More tire talk
I really enjoyed your recent wet-road tire discussion with Tom Petrie and Alberto De Gioannini. Just the topic I was looking for, but I’m still a little confused. I thought the cord compound made a big difference and it wasn’t mentioned at all.
I recall racing in the rain in a crit next to a friend who was running cotton-cord sew up tires as opposed to my silks. While we’d been comparable in bike handling otherwise, I found myself nearly sideways in corners while hewent around like on a rail.
We’d pumped our tires to comparable pressures.
I’m taking a group over for some of the Spring Classics and plan toride the tourist versions of Tour of Flanders and Amstel Gold as well asrenewing my acquaintance with the cobbles of Paris-Roubaix.
Rode them in ’96 when, the night before, I had the privilege of meeting1958 winner Leon Van Daele and asked him if he had any advice for riding cobbles in the rain.
“If it rains,” he said, taking a long drag on his cigarette, “you will fall.” Fortunately, it didn’t rain. I’m building some new wheels for the trip.Since I can’t always count on good weather, I’d like to have the best possibletires.
Answer from Vittoria:
Dear Lennard and Phil,
Actually, a tire with a more flexible casing can, at the same inflation pressure, better adapt to the surface it’s rolling on. This gives better control, which is usually a blessing when the roads becomes slippery.I don’t want to look like the ‘complicated’ guy, but casing materialis only one of the aspects:
Casing material – Keeping the same material, higher TPI is better. Comparing materials at the same TPI (nylon, cotton, polycotton), polycotton and cotton are similar, outperforming nylon. Please note, however, that a polycotton (threads with polyester core, cotton outside) casing is stronger than cotton against cuts (and to that nasty, sharp gravel that rain brings onto the road);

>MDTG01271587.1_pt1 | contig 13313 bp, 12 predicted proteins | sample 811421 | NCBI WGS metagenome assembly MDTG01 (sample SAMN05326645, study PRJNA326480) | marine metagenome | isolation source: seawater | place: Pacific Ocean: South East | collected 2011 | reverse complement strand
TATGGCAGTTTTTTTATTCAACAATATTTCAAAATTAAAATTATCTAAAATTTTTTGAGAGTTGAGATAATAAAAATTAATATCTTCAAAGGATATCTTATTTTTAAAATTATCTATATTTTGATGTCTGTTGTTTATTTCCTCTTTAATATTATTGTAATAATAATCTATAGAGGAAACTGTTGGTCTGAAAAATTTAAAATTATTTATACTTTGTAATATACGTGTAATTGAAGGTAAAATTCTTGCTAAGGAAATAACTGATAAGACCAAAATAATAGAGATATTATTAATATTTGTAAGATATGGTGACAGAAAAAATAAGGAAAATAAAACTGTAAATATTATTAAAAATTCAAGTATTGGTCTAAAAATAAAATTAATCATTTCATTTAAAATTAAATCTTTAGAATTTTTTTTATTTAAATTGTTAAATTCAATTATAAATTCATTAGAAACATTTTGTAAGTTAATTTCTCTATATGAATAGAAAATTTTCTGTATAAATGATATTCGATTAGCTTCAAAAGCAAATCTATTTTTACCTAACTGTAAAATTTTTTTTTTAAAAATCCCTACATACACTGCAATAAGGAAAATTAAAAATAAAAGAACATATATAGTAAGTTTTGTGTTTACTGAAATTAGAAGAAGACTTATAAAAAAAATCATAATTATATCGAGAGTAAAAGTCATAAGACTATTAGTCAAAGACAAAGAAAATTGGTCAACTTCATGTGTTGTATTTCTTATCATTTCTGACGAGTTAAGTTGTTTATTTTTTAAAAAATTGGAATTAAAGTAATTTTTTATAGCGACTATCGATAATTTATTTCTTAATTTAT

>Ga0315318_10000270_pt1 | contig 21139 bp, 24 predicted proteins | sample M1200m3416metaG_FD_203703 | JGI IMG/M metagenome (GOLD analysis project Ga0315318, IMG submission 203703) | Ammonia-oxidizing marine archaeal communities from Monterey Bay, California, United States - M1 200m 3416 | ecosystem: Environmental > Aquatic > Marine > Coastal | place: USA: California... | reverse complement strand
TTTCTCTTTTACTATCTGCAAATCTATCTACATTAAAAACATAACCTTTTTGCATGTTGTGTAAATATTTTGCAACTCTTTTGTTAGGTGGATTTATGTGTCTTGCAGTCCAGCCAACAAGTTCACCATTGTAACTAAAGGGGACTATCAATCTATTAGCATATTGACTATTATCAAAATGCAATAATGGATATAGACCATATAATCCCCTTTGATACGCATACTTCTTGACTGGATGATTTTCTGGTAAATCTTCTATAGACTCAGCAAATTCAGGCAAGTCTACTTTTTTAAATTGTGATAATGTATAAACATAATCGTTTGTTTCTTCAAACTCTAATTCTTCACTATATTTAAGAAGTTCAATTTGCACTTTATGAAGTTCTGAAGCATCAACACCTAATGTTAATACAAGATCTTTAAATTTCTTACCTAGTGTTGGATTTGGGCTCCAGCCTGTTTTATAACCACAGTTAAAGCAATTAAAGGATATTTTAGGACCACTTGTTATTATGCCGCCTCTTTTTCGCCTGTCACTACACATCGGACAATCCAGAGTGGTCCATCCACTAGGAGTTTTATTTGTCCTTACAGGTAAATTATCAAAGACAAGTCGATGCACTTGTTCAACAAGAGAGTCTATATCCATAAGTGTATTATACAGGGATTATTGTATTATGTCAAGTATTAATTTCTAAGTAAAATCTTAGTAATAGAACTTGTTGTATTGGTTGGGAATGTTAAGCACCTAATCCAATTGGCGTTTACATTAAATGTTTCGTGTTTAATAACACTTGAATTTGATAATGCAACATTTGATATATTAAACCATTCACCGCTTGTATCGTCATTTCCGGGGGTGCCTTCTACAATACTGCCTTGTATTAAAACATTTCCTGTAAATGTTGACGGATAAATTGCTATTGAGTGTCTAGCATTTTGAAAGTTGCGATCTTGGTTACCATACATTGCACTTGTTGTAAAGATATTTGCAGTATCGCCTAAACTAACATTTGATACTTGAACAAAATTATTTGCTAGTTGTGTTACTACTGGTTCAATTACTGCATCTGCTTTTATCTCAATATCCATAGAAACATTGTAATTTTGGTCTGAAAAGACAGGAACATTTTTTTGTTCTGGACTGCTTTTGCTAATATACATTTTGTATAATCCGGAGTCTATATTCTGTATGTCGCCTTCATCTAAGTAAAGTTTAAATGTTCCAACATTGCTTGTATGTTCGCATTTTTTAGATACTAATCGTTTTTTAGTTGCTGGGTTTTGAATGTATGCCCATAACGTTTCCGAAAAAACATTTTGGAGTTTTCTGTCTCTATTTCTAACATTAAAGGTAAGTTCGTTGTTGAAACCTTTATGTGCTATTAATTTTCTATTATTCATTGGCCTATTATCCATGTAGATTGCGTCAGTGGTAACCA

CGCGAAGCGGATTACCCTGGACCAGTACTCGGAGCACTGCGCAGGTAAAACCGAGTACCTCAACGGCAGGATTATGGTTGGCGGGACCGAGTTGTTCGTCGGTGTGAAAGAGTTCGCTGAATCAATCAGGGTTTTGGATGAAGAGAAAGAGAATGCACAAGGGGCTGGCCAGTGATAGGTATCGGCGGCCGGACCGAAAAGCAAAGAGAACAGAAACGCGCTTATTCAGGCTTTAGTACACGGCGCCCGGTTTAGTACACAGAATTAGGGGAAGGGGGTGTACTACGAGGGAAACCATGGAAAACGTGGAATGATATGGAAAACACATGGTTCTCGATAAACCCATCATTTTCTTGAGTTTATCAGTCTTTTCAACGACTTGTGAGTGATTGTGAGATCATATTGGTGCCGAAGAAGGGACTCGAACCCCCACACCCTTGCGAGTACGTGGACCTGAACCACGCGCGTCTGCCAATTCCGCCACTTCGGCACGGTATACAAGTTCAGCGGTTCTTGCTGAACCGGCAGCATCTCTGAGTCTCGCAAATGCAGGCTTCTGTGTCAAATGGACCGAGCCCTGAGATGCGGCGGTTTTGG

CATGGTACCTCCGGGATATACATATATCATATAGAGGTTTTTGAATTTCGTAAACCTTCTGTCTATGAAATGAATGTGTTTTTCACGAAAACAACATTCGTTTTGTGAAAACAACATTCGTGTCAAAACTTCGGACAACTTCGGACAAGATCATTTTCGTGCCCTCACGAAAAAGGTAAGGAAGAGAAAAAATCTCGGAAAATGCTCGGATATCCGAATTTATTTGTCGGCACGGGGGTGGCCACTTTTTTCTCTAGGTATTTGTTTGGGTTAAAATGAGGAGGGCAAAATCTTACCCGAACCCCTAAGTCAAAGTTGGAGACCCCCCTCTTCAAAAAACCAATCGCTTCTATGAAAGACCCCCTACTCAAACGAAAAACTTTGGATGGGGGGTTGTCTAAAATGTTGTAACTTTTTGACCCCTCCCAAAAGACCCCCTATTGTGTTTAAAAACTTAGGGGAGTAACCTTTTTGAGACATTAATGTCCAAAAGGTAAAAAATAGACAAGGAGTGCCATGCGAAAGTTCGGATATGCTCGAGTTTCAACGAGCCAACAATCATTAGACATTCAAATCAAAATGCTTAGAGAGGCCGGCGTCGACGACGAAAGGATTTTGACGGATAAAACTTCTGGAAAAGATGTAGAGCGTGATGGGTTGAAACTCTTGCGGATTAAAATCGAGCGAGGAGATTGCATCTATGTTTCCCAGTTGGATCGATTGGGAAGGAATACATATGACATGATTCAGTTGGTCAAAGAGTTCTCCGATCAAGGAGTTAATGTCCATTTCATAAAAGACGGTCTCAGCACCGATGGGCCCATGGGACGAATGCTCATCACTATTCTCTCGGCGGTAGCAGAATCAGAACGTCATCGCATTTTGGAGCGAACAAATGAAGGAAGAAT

Inner tube – Often neglected, a tube can improve the tire+tube performance. A thin butyl tube reduces the rolling resistance/increases flexibility over a standard one (reliability aside) but a latex tube can beat any butyl as far as flexibility is concerned (that’s one of the reason why high-end sew-ups are such a joy to ride).
Tire construction – Tubulars have better cornering behavior than clincher tires, thanks to the almost constant casing radius. That’s even more noticeable on a wet surface.
— Alberto De Gioannini
Your recent discussion of long-valve tubulars mentioned an option from Vittoria. It excluded an essentially identical offering from Tufo. All Tufo tires (tubular and tubular clinchers — at least all the ones I’ve ever seen advertised), offer removable valve cores. The offer valve extenders that will accept the removed valve cores. This, unlike Vittoria, also provides a solution for deep-rimmed clinchers as well.
More on tall riders pulling wheelies on steep road climbs
I have had my front wheel popping up while climbing for years on many bikes and that despite the fact that I am only six-feet-tall. I am relatively powerful, but I am not claiming to be fast uphill. Certainly, dropping the elbows is a good idea. My new bike, a Calfee, has long chainstays 41.5 and the front wheels stays put. Craig Calfee says this was done deliberately and doesn’t make the bike handle too slowly.After tiding this bike for a while, it seems to me that he is correct.
I really enjoyed your explanation to the fella that had the big bike with squirrelly front-end problem when climbing.
My two favorite road bikes (for the time being) are a Merckx Majestic 59cm (2001 vintage Ti) and De Rosa Primato 61cm (1999 vintage steel).
Through use of a FitStick, I’m able to get my contact points fairly consistenton the two of them. Both frames use a 72.5 seat tube angle. The Majestic has a ‘stock’ length of chainstay used on all sizes for thi smodel. The De Rosa has chainstays proportionally longer for the largersizes of this model to go along with the slacker seat angles for the largerframes.
I have always wondered why De Rosa did this as this is no tseen all that much on stock frames from most manufacturers.Your article made sense of the issue. I’ve had the ‘squirrelly’ handling on climbs with the Merckx trying to wheelie and find that I need to concentrateon weight distribution when on the steeps.